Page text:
evillive2, some sort of table partitioning is what I'm looking at, but it really can't be on a single shared database for various reasons (cost, performance, stability). So it's more about sharding the data on some key which can guarantee to be unique across the shards - the obvious solution is a composite key using the shard ID, where the shard ID is a constant on each DB, but which means all the DBs can be combined without data loss. It feels clumsy to me, but maybe I'm overthinking it.

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If you're generating data change scripts this shouldn't be a big deal. The changed content is from prod so the IDs match (though if the IDs change per shard, you might need to lookup by not-id...). New content gets new id's and any references use the ID grabbed when the insert is done at the start of the script.

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Are you talking about writing scripts that perform an initial insert on the remote DB, grab the ID, and then perform further inserts based on that ID? That sounds similar to what we tried on a previous MMO and basically it was too difficult to generate accurate and usable scripts for the data.

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Are you talking about writing scripts that perform an initial insert on the remote DB, grab the ID, and then perform further inserts based on that ID?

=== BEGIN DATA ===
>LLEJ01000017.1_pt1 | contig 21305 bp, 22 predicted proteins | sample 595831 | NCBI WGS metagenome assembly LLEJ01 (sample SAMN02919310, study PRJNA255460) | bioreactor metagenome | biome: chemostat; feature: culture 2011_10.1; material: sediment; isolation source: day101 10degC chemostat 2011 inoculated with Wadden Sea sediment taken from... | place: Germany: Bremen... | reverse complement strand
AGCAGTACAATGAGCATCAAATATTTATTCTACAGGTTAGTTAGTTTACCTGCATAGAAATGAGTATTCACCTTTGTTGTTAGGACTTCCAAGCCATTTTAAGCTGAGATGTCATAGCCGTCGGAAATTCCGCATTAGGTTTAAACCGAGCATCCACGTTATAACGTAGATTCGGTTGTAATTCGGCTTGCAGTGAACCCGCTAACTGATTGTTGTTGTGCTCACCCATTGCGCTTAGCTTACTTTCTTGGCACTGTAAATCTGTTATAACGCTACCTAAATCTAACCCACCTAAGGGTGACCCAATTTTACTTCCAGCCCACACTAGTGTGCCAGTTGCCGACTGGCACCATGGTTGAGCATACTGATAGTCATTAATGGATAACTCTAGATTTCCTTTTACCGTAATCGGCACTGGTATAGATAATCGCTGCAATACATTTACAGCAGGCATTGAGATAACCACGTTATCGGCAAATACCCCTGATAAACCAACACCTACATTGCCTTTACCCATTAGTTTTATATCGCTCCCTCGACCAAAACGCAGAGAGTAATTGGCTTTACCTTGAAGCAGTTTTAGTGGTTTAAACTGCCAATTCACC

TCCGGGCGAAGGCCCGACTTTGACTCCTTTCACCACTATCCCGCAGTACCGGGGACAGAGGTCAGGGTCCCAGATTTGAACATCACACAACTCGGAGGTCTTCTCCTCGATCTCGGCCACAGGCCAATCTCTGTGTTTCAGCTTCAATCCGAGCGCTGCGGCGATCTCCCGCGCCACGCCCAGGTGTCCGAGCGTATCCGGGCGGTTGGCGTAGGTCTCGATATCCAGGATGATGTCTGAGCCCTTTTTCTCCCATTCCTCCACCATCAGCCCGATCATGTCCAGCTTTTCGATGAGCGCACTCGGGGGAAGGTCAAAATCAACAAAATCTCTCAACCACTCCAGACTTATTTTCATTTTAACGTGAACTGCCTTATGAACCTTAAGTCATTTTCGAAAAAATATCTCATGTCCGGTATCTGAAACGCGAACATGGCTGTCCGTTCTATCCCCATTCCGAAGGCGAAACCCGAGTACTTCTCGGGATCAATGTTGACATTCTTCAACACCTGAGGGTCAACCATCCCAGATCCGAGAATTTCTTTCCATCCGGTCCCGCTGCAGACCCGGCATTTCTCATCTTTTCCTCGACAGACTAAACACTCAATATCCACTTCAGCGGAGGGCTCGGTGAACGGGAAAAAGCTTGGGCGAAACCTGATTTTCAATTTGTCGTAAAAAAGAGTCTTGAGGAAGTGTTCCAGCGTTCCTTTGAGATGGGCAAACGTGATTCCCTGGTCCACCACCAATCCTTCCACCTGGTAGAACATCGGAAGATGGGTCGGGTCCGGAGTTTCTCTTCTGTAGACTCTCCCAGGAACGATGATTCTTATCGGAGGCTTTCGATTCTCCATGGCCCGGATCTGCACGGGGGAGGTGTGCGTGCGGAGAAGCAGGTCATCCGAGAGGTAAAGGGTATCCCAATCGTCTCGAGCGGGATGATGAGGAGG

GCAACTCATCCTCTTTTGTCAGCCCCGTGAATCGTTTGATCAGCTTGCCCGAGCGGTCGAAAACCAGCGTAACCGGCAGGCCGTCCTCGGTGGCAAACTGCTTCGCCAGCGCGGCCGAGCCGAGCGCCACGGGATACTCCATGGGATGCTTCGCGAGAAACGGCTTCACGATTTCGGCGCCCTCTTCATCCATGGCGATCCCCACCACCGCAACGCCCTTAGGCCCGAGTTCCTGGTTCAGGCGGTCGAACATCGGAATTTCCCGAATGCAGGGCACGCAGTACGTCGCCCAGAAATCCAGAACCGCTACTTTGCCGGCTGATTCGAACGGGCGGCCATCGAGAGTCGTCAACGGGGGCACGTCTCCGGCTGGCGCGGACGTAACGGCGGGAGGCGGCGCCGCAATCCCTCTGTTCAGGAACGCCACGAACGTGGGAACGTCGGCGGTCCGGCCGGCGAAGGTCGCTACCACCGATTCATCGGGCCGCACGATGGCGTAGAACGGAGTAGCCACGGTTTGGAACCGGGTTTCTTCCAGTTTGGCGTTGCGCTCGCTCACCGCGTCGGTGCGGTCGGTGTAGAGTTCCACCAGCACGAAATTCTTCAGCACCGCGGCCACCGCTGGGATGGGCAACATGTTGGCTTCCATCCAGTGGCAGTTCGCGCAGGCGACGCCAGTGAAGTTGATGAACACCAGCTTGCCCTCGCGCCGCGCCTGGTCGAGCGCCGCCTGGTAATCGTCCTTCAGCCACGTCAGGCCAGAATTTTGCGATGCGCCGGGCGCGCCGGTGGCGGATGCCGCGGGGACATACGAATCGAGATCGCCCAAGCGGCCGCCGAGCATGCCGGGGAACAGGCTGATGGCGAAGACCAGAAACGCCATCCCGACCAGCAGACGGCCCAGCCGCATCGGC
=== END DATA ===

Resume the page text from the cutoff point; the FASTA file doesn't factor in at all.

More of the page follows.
Well having a utility generate the scripts based on a DB diff was what I was thinking about, but manually writing them up shouldn't be particularly difficult (though it's likely beyond the people doing the changes in the first place).

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You have two tasks, updating existing data and data migration. We have a similar problem here with a few thousand tables.

Updating, extending data is handled by update scripts per tasks (some diff tools to handle/support tasks like alterning a table + manually written update scripts to handle special requirements).

Sometimes, when data updating gets really complex in sql, we code data migration/updating with available application logic (batch processsing).

Data migration is handled by generated scripts (inserts etc.). The migrationed data got their own unique ID range to avoid any conflicts with existing data. Sometimes it is necessary to connect migrated data with existing data. In this case you need to automate the migration script generation process to handle data unknown at development time.

And eventually you can try to compress ID ranges when you fear that you run out of ranges.